Despite reports saying that Microsoft and the W3C have Eolas Technologies on the ropes in their patent battle over basic browser technology, Eolas sounded an upbeat note Thursday.
The companys lawyers on Thursday received an “office action” from the U.S. Patent and Trademark Office, and they say the notice may have only reset the clock on the IP (intellectual property) fight.
Chicago-based Eolas Inc. holds a license to the patent, No. 5,838,906, from the University of California at Berkeley. Last year, it won a $521 million jury verdict against Microsoft Corp. in its patent-infringement case. Microsoft has since appealed the verdict.
According to patent office spokeswoman Brigid Quinn, Eolas on Monday was mailed an “office action” on the re-examination of the disputed patent. A number of online reports said the patent office examiner decided to reject the 10 claims presented by Eolas.
But Eolas attorney Martin Lueck, of Minneapolis-based Robins, Kaplan, Miller & Ciresi LLP, said the examiner had accepted a number of Eolas arguments and had withdrawn his previous finding from February.
Lueck said the patent office examiner had issued a new action—based on yet another piece of “prior art”—to reject the patents claims. The prior-art piece was outside the examples offered by the W3C (World Wide Web Consortium), which brought the prior-art question to the attention of the patent office in November 2003.
Prior art is a legal term referring to whether an invention existed prior to the filing of a patent. But this “piece of art” was not addressed in the February action, he said, hence the reversal.
“Were back to square one,” Lueck said. Eolas responded to the February ruling in May by saying, “The university and Eolas will be responding to this office action. And we will show that this prior art doesnt make our claims invalid, either.”
The patent in question has a long and contentious history. Issued in 1998 to UC Berkeley, it covers the fundamental method for embedding and invoking interactive applications in all browsers.
?”> Since the patent covers the action of applets and plug-ins, Eolas targeted Microsofts deep pockets over the action of its Internet Explorer browser and Windows XPs handling of ActiveX controls. Eolas last year won a $521 million jury verdict against Microsoft, which has appealed the verdict.
But after a W3C lobbying effort brought the issue to its attention, the patent office in February found in an initial finding that substantial prior art existed to reject UC Berkeleys patent claims. It was this ruling that was withdrawn, according to Lueck.
“Eolas is attacking HTML itself. This goes to our heart,” W3C Chief Operating Officer Steve Bratt said. Reiterating the W3Cs worries over the issue, he said the patent could force Web site owners to modify their pages and server-side applications.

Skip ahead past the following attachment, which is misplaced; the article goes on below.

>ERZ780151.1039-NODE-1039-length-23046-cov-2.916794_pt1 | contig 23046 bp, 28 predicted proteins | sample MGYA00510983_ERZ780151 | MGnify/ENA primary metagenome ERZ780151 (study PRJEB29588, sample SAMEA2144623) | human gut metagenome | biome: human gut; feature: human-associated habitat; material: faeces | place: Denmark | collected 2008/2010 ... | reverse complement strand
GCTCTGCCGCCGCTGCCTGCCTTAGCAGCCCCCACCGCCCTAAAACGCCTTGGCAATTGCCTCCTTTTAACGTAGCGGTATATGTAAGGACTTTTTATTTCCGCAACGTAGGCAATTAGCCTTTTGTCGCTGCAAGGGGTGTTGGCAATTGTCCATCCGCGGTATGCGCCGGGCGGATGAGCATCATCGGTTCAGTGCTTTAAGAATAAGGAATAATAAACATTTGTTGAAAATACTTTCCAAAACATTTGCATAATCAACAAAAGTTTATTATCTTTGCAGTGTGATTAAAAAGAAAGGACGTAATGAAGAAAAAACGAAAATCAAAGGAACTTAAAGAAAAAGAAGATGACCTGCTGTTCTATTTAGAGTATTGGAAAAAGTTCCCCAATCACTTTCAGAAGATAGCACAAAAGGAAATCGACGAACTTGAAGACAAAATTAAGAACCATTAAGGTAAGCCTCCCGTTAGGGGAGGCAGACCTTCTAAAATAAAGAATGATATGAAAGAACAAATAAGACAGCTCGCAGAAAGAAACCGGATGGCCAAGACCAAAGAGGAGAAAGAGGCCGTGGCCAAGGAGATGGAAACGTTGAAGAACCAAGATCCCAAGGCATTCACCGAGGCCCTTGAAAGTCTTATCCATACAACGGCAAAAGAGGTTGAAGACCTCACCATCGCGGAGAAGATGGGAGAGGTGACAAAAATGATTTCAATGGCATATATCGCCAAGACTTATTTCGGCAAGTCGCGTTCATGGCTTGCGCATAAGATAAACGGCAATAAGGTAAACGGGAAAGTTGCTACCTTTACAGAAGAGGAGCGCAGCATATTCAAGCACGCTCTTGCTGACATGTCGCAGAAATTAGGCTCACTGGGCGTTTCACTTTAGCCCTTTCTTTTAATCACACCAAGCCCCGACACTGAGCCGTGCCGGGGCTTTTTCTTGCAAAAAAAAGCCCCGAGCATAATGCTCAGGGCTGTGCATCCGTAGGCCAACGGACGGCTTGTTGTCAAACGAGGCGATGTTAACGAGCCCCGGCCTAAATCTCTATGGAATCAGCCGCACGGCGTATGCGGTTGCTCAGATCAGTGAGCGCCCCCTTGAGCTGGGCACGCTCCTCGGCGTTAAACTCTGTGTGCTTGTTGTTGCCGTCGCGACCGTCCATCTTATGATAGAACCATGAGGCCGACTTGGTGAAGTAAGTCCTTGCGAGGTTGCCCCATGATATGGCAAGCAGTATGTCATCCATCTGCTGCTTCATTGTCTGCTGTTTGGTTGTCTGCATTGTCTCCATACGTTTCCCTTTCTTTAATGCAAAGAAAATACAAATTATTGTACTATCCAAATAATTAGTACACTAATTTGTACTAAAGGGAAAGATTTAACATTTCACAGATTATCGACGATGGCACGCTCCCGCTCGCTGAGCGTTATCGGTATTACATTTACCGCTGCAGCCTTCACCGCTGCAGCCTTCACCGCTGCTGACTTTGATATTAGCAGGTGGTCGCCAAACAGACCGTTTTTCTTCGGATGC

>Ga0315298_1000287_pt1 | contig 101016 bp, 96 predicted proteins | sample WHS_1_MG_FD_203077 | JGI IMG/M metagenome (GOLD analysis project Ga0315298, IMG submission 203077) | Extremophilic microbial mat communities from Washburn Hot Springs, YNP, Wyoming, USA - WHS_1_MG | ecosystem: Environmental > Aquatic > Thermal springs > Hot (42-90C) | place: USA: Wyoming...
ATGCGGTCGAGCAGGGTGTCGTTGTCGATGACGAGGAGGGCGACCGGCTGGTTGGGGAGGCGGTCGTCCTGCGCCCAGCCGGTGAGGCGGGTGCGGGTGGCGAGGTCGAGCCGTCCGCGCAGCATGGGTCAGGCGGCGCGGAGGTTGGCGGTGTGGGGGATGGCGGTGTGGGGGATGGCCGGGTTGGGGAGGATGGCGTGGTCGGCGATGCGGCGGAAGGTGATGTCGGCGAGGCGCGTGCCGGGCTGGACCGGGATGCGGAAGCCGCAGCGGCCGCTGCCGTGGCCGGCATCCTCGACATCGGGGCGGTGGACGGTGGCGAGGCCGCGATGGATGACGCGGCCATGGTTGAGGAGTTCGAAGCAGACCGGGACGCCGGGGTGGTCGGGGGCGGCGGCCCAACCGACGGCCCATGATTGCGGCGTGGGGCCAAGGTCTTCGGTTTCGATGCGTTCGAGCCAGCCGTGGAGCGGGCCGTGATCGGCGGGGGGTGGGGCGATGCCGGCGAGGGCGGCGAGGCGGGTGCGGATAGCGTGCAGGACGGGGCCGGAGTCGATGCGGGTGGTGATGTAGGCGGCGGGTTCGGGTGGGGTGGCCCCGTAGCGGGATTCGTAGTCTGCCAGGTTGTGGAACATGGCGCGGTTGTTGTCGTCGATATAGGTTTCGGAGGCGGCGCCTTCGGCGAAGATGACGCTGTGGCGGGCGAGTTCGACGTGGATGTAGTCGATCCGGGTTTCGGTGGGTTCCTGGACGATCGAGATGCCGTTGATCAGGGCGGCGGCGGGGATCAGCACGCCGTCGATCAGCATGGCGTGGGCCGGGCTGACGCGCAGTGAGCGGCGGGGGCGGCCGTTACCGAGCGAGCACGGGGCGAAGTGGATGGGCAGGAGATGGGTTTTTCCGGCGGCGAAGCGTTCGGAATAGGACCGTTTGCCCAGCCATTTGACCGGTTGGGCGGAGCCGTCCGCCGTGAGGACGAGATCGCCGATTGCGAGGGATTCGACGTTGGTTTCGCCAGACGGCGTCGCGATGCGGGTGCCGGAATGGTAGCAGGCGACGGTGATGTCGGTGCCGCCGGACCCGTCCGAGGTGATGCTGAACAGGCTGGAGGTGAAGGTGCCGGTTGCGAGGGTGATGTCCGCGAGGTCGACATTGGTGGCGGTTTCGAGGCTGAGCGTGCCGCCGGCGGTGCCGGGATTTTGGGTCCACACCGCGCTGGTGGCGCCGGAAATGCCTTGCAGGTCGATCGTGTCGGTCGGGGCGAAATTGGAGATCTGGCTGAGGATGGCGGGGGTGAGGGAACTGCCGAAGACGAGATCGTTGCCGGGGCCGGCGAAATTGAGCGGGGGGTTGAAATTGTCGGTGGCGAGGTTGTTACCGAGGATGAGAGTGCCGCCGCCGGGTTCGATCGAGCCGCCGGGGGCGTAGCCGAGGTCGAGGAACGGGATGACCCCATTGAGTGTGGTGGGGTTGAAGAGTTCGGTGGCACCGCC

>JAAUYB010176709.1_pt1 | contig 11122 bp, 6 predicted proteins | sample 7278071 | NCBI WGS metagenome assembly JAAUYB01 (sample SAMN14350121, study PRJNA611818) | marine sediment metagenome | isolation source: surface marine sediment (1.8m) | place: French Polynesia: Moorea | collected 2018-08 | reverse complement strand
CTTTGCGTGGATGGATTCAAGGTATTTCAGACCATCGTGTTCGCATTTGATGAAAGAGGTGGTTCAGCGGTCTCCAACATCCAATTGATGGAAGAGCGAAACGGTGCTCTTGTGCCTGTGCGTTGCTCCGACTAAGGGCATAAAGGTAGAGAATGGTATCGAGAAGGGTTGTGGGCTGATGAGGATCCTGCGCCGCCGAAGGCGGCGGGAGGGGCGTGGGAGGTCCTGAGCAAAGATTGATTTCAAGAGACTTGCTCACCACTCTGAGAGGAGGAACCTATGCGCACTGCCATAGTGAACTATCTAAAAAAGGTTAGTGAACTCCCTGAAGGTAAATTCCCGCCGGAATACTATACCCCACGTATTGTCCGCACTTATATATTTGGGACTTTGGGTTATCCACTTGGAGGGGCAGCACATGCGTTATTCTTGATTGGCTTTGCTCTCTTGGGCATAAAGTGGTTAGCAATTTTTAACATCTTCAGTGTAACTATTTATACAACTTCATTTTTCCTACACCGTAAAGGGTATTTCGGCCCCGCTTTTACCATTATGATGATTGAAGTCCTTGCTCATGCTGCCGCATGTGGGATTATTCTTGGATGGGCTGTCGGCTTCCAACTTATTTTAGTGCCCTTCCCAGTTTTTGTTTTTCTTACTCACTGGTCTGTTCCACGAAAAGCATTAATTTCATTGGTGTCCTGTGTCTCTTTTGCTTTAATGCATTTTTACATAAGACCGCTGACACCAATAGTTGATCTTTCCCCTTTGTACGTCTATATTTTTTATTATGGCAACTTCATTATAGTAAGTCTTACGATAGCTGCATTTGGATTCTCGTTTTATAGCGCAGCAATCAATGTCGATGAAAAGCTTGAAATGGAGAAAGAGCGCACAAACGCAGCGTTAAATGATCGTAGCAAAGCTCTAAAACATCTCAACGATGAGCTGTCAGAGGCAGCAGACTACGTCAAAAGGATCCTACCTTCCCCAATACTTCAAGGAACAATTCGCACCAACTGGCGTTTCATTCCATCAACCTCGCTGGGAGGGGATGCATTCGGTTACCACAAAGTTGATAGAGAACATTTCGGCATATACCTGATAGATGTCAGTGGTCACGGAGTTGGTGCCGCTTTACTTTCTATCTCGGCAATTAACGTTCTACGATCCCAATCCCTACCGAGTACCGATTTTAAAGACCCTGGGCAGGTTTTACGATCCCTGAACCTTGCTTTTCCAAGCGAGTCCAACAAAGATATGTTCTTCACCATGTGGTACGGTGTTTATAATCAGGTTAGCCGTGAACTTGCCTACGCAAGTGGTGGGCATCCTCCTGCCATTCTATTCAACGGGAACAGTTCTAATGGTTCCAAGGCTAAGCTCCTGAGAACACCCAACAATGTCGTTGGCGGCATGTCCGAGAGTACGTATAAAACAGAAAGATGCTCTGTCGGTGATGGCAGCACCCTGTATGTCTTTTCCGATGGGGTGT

The W3C insists that content owners would be forced to bear this cost. Even worse, the group says, would be the loss of the millions of Web pages that are no longer actively maintained but still have historical significance. Access to this large pool of content could be broken since there would be no one to pick up the considerable cost of modification.
“Patents arent the problem, [rather] its the licensing fees that are most important,” said the W3Cs Bratt, pointing to new Internet initiatives such as the Semantic Web, a mechanism that enables data sharing across applications both inside and outside an enterprise.
He said the W3C encouraged companies with patents in these areas to offer them royalty-free. “We think it also makes business sense for them.”
The patent re-examination is a separate process from Microsofts court case, said Richard Horning, an IP attorney with Tomlinson Zisko LLP in Palo Alto, Calif., who had not seen the office action document. Still, he said the appeals court will likely be tracking the course of the re-examination in the patent office.
“The office action this week could aid Microsofts appeal and calls into question the outcome of the jurys verdict,” Horning said. While the judge in theory could ignore whats going on in the patent office, Horning said he expects the court to take judicial notice of the findings of the re-examination process and of the differences in evaluation of prior art. The court would likely wait until the patent office process is completed.
“Todays action is another step in the patent offices reconsideration of the Eolas patent,” Microsoft spokesman Jim Desler said in a statement. “This additional step in the process is not out of the ordinary. We have maintained all along that, when scrutinized closely, the Eolas patent would be ruled invalid.
“We believe this action is a positive step for the Internet and the industry and supports our position of invalidity.”